Performance Management Training Course In Hong Kong

Our corporate training course is also available in Kowloon, Sha Tin, Tsuen Wan, Tuen Mun, Yuen Long Kau Hui, Tseung Kwan O, Tai Po, Sai Kung, Yau Ma Tei, Mong Kok, Kwun Tong, Tung Chung, Fanling – Sheung Shui, Sheung Wan, Causeway Bay, Wan Chai, Tin Shui Wai, Tai Kok Tsui, Ma On Shan, Cheung Sha Wan, Hung Hom, Admiralty, Central, Tsim Sha Tsui, Tsing Yi, North Point, Lam Tin, Aberdeen, Wong Tai Sin, Sham Shui Po, Lantau Island, Repulse Bay. 

About This Performance Management Training Course in Hong Kong

Performance Management Training Course in Hong Kong

Performance management is a work system that covers a wide area concerning employee work performance such as creating a work-friendly environment, defining clear job descriptions, duties, and responsibilities, and planning training and development programs. This is a major practice that connects the employee to his/her job and the company.

Who Should Attend This Performance Management Course in Hong Kong Workshop

This Performance Management Course in Hong Kong workshop is ideal for anyone who would like to gain a strong grasp and improve their Performance Management.

  • All Staff Within An Organisation

  • Managers

  • Team Leaders

  • Executives

  • Assistants

  • Officers

  • Secretaries

Group Size For This Performance Management Training Program in Hong Kong

The ideal group size for this Performance Management course in Hong Kong is:

  • Minimum: 5 Participants

  • Maximum: 15 Participants

Course Duration For This Performance Management Skills Course in Hong Kong

The duration of this Performance Management Course in Hong Kong workshop is 2 full days. Knowles Training Institute Hong Kong will also be able to contextualised this workshop according to different durations; 3 full days, 1 day, half day, 90 minutes and 60 minutes.

  • 2 Full Days

  • 9 a.m to 5 p.m

Performance Management Course in Hong Kong Benefits

Below is the list of course benefits of our Performance Management course in Hong Kong

  1. Acquire the knowledge of the policies involved in a Performance Appraisals Procedure
  2. Be able to create performance appraisals procedure and objectives
  3. Gain the capability to do the steps to Appraise employee performances
  4. Be ready to create managers who can communicate effectively to inform management about their employees growth
  5. Know how to interview for performance appraisals
  6. Know how to identify and effective Performance Requirements for employees to reach for
  7. Grasp the ways how different managers can add their feedbacks in the appraisal process
  8. Use performance appraisals with the right frequency and timing
  9. Apply the techniques to encourage employees for transparency and visibility
  10. Show expert knowledge on effective monitoring of employees for appraisals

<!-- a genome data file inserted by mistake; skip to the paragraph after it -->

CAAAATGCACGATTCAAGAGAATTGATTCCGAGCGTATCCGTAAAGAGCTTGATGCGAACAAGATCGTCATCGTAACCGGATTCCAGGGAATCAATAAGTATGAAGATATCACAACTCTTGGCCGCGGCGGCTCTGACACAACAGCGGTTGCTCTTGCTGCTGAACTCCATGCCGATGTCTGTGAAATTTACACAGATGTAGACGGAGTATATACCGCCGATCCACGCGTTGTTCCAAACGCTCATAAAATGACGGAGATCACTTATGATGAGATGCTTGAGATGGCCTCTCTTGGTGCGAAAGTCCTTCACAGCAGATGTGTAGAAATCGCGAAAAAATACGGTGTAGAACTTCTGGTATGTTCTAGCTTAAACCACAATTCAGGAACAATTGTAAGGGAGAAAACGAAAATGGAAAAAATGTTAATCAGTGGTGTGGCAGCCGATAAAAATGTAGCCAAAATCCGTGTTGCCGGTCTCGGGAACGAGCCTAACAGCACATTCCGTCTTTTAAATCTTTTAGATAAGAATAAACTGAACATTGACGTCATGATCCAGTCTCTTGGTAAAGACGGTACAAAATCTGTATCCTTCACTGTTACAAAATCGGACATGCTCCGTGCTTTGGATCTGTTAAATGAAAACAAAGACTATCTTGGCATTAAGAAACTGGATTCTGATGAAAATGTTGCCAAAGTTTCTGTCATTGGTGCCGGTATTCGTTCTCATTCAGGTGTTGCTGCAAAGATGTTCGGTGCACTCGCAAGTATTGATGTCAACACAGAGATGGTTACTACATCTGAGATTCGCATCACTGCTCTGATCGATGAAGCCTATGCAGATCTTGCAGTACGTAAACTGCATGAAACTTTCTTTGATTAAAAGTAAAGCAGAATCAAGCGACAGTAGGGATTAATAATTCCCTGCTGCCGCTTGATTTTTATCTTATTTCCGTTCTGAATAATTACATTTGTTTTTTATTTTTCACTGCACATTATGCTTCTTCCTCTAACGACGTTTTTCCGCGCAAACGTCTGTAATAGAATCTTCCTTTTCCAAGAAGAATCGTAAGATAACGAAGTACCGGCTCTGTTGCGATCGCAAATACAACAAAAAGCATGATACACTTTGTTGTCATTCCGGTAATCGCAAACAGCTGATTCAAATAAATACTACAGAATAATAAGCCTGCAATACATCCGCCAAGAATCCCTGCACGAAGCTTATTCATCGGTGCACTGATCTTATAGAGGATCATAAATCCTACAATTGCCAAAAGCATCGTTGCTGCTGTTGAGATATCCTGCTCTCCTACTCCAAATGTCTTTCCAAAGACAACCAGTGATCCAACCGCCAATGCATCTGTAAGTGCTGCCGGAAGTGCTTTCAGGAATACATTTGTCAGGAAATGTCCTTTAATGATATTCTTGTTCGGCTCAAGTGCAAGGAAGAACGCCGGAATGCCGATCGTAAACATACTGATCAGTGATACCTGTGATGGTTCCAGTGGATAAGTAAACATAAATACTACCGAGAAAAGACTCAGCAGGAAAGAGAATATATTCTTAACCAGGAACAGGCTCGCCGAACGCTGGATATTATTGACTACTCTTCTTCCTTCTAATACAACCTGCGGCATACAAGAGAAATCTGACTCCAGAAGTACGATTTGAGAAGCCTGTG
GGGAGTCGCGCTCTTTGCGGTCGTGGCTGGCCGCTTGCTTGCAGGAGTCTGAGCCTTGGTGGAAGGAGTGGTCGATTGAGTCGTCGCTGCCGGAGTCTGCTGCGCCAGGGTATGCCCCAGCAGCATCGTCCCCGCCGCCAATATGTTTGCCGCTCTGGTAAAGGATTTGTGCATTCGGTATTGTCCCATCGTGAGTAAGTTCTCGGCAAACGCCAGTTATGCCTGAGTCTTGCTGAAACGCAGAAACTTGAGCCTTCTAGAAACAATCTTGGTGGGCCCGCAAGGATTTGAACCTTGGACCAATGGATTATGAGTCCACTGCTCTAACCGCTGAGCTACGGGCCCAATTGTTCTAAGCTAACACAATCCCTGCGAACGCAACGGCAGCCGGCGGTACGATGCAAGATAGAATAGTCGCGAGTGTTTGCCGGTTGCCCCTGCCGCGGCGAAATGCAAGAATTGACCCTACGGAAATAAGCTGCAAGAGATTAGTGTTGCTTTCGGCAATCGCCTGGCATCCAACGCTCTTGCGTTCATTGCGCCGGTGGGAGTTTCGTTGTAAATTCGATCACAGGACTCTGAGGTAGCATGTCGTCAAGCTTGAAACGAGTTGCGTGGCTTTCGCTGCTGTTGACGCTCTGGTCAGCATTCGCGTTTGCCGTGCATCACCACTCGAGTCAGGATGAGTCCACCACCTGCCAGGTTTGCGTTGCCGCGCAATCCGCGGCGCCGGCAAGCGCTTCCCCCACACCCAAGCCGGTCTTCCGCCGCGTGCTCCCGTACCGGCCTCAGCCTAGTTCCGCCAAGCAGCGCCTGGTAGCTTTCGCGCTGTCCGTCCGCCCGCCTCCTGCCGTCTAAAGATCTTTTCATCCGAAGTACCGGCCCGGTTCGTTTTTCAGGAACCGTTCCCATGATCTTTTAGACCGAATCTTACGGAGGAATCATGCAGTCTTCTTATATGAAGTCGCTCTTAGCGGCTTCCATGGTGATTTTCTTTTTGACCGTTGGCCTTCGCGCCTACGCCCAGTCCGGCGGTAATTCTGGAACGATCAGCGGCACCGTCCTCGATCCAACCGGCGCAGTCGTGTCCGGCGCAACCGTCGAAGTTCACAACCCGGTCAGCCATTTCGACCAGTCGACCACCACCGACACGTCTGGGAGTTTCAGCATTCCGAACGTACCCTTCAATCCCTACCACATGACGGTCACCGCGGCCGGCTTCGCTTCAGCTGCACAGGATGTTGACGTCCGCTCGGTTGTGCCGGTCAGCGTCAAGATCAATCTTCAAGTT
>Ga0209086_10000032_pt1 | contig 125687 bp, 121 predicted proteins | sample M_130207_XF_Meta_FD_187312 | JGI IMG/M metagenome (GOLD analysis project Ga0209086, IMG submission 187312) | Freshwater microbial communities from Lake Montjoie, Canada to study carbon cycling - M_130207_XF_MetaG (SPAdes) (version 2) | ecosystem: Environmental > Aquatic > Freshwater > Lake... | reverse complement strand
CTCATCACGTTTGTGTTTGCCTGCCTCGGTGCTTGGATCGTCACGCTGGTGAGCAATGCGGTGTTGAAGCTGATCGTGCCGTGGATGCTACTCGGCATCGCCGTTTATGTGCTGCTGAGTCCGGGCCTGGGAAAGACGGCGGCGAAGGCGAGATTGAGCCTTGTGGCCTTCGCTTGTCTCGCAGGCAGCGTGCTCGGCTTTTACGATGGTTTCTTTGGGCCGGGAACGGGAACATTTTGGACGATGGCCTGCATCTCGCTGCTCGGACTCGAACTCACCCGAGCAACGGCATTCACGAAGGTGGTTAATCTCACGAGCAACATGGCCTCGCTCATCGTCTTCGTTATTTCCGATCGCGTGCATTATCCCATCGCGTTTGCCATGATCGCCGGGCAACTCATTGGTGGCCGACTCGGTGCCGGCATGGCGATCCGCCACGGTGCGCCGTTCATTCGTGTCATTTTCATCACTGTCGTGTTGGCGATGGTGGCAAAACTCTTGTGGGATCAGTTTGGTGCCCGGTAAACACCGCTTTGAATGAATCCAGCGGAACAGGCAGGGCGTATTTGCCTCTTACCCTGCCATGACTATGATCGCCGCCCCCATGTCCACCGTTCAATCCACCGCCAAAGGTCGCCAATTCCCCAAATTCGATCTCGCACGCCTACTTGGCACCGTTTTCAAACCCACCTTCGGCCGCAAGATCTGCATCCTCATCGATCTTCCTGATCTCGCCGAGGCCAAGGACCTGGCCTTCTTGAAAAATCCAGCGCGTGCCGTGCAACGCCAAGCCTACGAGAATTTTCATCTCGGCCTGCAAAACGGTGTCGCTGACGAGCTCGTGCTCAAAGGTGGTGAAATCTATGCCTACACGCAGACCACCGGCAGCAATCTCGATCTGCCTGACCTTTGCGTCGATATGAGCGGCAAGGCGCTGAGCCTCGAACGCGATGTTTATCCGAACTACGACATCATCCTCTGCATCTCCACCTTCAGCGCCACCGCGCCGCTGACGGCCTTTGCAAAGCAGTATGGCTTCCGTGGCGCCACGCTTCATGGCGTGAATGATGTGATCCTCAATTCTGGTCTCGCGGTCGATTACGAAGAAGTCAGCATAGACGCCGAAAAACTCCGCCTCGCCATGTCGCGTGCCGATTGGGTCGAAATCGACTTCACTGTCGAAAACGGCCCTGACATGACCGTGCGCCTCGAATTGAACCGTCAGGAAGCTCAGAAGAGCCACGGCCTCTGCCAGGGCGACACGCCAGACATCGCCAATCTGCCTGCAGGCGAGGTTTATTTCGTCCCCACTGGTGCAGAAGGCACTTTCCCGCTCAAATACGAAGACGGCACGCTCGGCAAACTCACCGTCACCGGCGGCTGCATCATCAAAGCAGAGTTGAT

11. Create an effective presentation on how performances is reviewed and its rewards
  12. Use upward appraisals in an effective manner for the benefit of the team

Performance Management Course in Hong Kong Objectives

Below is the list of course objectives of our Performance Management course in Hong Kong

Performance Management Course in Hong Kong Objectives – Section 1

  • Explain performance management.
  • Explain how performance management works and the techniques to make it work.

Performance Management Course in Hong Kong Objectives – Section 2

  • Discover the three phases of project management and how to evaluate it.
  • Explain effective goal-setting.

Performance Management Course in Hong Kong Objectives – Section 3

  • Determine how to give feedback on performance management.
  • Recognise Kolb’s Learning Cycle.

Performance Management Course in Hong Kong Objectives – Section 4

  • Understand the value of motivation.
  • Explain a performance journal and performance plan.

Course Content For This Performance Management Training Course in Hong Kong

Below is the list of course content of our Performance Management training course in Hong Kong

Performance Management Course in Hong Kong – Part 1

  • What is Performance Management?
    • The phrase “Performance Management” was invented in the 1970s by Dr Aubrey Daniels, a clinical psychologist. At the period, he used it to describe technology and the essence of managing behaviour and the result of the action.
  • How does Performance Management Work?
    • The urge to implement a performance management system is not enough. Management as well as employees must put forth the effort necessary to make it happen. With “all hands on deck” and the observation of the following, organizations can build a successful program.
  • Tools
    • It is unrealistic to anticipate employees to operate at an optimal level without providing them with the tools to succeed. The following tools are crucial to the accomplishment of the system.
  • Three Phase Process
    • Kurt Lewin, also known as the “founder of social psychology”, introduced a three-phase theory of change that goes hand-in-hand with performance management. The process includes Three Phases.

Performance Management Course in Hong Kong – Part 2

  • Assessments
    • There are a variety of evaluations that can be used to determine skill, knowledge, and ability. These assessments can be applied when the individual is a prospective employee or an actual employee.
  • Performance Reviews
    • According to, a performance review is defined as “A summary of an employee’s work habits undertaken at a established point in time to determine the degree to which stated goals and expectations had been reached.”
  • SMART Goal Setting